Updated: Jan 24
Scientists continue to gain a better understanding of the many facets of COVID-19, such as how to:
· Enhance the vaccine efficacy
· Prevent COVID-19 transmission
· Better manage infected individuals
· Diagnose infections promptly with the highest degree of sensitivity and specificity
Of all of these obstacles, one of the first challenges for scientists to overcome was devising effective diagnostics for SARS-CoV-2, which they achieved in record time. However, as newer information emerges daily, it seems like we still do not have a complete picture of all aspects of COVID-19.
In an eloquent article from Nature, a group of scientists from the United Kingdom utilized an intensively monitored cohort of healthcare workers with potential exposure during the first UK pandemic wave. Comparing those with or without PCR and/or antibody evidence of SARS-CoV-2 infection, this study demonstrated that not all with potential exposure to SARS-CoV-2 developed PCR or antibody positivity, potentially due to clearing the sub-clinical infection before seroconversion – the phenomenon they coined as ‘Abortive, Seronegative SARS-CoV-2 Infection.’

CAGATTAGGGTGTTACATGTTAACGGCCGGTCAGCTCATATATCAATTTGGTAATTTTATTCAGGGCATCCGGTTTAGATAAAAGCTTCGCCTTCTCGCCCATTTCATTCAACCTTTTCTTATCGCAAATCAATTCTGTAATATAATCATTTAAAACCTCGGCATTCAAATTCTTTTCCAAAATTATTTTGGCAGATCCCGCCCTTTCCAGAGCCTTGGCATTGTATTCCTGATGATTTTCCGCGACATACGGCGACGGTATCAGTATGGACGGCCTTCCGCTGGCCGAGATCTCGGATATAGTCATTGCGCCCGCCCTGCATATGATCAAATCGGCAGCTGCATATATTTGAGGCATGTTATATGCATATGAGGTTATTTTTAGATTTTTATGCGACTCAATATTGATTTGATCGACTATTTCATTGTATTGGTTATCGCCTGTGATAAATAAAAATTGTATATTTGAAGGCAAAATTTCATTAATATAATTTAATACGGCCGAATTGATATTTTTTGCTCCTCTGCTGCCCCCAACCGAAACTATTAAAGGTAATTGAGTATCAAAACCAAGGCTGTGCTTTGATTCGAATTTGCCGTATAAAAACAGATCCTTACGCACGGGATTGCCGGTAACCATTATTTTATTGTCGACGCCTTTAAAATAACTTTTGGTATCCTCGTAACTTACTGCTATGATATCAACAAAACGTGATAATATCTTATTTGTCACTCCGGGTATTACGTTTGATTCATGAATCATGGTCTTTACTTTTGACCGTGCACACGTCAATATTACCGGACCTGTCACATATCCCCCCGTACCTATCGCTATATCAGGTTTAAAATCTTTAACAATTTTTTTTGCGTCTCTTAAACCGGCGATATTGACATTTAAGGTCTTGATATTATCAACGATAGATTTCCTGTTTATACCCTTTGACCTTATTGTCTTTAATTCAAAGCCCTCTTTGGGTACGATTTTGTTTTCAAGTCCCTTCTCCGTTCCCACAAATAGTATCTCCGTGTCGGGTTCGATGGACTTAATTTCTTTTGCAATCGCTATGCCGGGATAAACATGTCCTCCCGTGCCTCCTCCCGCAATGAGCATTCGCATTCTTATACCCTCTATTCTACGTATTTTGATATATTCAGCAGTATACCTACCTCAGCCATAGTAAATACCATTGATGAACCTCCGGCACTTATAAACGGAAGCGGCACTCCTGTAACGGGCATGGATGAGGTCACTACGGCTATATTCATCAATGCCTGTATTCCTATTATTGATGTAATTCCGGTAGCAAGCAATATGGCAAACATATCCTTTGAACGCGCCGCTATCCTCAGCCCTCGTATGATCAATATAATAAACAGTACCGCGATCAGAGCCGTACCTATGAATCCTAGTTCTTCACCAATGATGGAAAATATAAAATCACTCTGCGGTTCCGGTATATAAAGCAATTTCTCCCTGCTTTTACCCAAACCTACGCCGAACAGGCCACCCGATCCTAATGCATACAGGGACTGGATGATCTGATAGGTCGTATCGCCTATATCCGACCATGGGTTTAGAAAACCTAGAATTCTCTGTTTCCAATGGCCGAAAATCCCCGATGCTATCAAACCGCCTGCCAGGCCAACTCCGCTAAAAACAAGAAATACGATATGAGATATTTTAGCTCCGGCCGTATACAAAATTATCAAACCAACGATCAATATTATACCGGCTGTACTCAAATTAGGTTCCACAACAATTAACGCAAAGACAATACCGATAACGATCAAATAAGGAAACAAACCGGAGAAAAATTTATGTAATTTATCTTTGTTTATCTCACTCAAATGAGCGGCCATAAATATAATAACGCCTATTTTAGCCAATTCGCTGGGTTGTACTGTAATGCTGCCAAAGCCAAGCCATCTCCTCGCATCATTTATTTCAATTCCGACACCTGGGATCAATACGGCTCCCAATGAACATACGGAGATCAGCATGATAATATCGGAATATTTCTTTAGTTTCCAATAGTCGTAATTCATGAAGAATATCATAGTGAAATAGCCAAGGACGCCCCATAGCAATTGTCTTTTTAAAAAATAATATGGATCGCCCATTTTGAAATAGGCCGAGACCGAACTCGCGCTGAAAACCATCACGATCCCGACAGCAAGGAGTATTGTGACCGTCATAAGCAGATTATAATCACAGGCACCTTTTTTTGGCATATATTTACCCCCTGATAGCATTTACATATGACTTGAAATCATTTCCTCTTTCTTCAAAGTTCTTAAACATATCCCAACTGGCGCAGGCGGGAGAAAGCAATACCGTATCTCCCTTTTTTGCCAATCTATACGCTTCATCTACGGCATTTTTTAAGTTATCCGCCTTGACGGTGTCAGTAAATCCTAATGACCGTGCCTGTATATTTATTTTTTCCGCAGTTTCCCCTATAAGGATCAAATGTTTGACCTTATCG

In such instances where PCR and the most sensitive antibody tests remained repeatedly negative, T-cell assays might be able to detect those subclinical infections since these individuals would exhibit pre-existing memory T-cells with cross-reactive potential.